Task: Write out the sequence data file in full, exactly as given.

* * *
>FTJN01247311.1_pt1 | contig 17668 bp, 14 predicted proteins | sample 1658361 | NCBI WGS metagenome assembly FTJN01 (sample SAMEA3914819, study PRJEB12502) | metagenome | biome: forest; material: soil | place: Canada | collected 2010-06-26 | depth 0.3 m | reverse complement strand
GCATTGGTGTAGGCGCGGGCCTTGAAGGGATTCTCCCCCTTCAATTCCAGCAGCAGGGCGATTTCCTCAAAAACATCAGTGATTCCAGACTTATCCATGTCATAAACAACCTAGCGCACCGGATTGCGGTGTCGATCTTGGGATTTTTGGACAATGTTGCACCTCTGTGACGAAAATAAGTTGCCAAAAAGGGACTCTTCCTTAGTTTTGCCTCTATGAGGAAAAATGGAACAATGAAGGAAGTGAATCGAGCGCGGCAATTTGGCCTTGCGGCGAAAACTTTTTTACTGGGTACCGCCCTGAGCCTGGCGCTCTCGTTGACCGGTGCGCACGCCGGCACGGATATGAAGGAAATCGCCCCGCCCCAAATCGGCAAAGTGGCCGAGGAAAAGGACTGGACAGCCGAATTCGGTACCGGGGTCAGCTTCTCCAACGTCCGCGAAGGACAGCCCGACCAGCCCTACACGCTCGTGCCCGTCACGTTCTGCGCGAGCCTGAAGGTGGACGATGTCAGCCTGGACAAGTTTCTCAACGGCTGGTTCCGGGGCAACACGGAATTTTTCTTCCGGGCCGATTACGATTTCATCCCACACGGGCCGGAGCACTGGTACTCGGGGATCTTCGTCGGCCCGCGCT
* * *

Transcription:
>FTJN01247311.1_pt1 | contig 17668 bp, 14 predicted proteins | sample 1658361 | NCBI WGS metagenome assembly FTJN01 (sample SAMEA3914819, study PRJEB12502) | metagenome | biome: forest; material: soil | place: Canada | collected 2010-06-26 | depth 0.3 m | reverse complement strand
GCATTGGTGTAGGCGCGGGCCTTGAAGGGATTCTCCCCCTTCAATTCCAGCAGCAGGGCGATTTCCTCAAAAACATCAGTGATTCCAGACTTATCCATGTCATAAACAACCTAGCGCACCGGATTGCGGTGTCGATCTTGGGATTTTTGGACAATGTTGCACCTCTGTGACGAAAATAAGTTGCCAAAAAGGGACTCTTCCTTAGTTTTGCCTCTATGAGGAAAAATGGAACAATGAAGGAAGTGAATCGAGCGCGGCAATTTGGCCTTGCGGCGAAAACTTTTTTACTGGGTACCGCCCTGAGCCTGGCGCTCTCGTTGACCGGTGCGCACGCCGGCACGGATATGAAGGAAATCGCCCCGCCCCAAATCGGCAAAGTGGCCGAGGAAAAGGACTGGACAGCCGAATTCGGTACCGGGGTCAGCTTCTCCAACGTCCGCGAAGGACAGCCCGACCAGCCCTACACGCTCGTGCCCGTCACGTTCTGCGCGAGCCTGAAGGTGGACGATGTCAGCCTGGACAAGTTTCTCAACGGCTGGTTCCGGGGCAACACGGAATTTTTCTTCCGGGCCGATTACGATTTCATCCCACACGGGCCGGAGCACTGGTACTCGGGGATCTTCGTCGGCCCGCGCT